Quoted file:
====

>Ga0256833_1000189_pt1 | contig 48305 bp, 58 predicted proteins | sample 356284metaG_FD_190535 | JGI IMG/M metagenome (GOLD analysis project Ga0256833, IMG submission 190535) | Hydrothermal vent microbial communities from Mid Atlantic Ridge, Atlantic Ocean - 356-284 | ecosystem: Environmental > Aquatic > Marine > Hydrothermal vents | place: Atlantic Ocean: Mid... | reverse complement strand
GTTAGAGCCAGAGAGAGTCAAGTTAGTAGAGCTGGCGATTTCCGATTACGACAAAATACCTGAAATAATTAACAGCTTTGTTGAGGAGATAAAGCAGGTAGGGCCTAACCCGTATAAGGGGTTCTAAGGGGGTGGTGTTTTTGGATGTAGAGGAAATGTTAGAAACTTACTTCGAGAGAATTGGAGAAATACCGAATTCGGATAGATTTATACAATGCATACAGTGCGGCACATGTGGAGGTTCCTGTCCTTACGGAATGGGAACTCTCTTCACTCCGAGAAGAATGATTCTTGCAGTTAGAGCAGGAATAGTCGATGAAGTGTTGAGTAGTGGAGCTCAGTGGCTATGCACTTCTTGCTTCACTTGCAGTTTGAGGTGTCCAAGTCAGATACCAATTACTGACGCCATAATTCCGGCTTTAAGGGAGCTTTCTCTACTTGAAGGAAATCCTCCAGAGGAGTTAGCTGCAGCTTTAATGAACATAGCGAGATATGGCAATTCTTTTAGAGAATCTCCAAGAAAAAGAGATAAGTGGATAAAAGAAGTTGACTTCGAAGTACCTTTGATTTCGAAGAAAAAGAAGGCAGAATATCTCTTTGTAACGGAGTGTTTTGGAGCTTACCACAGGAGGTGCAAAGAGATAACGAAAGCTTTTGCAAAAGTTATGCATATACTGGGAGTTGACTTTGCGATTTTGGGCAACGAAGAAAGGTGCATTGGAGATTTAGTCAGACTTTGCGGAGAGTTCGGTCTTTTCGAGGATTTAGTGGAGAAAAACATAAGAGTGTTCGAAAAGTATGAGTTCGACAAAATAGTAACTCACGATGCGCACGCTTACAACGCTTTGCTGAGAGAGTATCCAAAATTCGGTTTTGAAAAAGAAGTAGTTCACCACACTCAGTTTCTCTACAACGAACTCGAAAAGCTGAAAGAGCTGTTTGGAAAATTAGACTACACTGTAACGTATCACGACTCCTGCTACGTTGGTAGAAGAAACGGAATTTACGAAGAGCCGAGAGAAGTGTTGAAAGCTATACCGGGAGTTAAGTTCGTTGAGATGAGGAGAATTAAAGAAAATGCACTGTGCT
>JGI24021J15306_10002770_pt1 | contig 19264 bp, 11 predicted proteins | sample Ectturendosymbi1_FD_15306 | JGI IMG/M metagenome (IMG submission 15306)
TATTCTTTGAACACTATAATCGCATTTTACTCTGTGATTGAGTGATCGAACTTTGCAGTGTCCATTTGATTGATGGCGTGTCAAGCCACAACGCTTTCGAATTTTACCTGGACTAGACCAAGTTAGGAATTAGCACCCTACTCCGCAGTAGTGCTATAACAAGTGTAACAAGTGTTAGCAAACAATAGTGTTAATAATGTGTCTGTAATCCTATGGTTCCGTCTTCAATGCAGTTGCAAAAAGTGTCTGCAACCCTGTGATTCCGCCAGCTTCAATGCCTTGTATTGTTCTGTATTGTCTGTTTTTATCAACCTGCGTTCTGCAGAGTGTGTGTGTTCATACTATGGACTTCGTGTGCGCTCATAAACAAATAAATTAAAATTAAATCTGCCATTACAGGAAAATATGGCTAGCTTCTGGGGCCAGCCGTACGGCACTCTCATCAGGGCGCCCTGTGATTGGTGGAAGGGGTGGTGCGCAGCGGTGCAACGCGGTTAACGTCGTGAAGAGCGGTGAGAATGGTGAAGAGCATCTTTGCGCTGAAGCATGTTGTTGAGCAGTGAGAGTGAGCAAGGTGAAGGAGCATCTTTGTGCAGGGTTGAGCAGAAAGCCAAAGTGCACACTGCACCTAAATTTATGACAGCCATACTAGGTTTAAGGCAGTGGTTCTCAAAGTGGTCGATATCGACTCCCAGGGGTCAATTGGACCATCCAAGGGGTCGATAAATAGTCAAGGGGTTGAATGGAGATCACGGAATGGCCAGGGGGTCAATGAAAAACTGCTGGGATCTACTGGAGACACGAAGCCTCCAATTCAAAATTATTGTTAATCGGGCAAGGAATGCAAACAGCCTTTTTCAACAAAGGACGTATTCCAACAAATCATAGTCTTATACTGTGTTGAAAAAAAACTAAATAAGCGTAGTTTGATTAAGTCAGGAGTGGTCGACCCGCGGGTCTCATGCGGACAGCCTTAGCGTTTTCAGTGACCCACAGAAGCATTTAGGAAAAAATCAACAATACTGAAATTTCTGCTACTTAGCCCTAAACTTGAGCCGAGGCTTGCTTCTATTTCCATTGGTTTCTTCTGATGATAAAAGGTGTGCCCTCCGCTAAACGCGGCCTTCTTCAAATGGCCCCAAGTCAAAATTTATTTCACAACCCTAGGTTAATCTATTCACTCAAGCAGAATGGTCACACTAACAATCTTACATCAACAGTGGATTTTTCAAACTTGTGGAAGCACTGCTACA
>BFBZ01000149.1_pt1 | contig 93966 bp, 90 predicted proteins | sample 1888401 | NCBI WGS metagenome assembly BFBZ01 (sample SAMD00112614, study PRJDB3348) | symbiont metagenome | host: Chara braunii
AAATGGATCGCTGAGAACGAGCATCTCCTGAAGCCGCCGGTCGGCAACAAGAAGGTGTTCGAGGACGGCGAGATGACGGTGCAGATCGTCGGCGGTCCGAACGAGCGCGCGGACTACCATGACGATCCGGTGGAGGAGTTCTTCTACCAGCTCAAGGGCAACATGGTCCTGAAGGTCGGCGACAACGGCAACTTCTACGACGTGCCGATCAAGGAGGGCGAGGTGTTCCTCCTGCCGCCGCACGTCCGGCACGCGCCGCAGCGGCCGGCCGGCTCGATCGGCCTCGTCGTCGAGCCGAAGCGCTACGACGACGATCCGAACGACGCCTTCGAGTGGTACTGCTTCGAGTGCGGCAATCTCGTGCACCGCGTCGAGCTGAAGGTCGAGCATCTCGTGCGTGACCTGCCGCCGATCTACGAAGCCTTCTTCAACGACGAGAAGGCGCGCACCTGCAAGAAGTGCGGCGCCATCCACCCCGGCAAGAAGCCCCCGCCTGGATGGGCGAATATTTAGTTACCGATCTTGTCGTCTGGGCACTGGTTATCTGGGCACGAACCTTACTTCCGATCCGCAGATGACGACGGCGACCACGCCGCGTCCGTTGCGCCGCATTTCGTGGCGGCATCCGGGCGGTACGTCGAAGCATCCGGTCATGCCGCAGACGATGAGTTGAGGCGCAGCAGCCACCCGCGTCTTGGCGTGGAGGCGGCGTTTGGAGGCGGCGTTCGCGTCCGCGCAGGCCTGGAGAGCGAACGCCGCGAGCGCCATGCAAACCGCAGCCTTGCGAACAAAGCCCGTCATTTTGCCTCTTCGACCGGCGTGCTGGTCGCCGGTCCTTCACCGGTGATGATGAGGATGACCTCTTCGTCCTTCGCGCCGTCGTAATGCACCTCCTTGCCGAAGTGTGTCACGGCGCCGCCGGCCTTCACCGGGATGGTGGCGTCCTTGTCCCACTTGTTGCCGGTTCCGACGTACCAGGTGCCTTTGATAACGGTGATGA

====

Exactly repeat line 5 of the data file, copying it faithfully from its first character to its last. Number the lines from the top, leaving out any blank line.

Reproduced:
>BFBZ01000149.1_pt1 | contig 93966 bp, 90 predicted proteins | sample 1888401 | NCBI WGS metagenome assembly BFBZ01 (sample SAMD00112614, study PRJDB3348) | symbiont metagenome | host: Chara braunii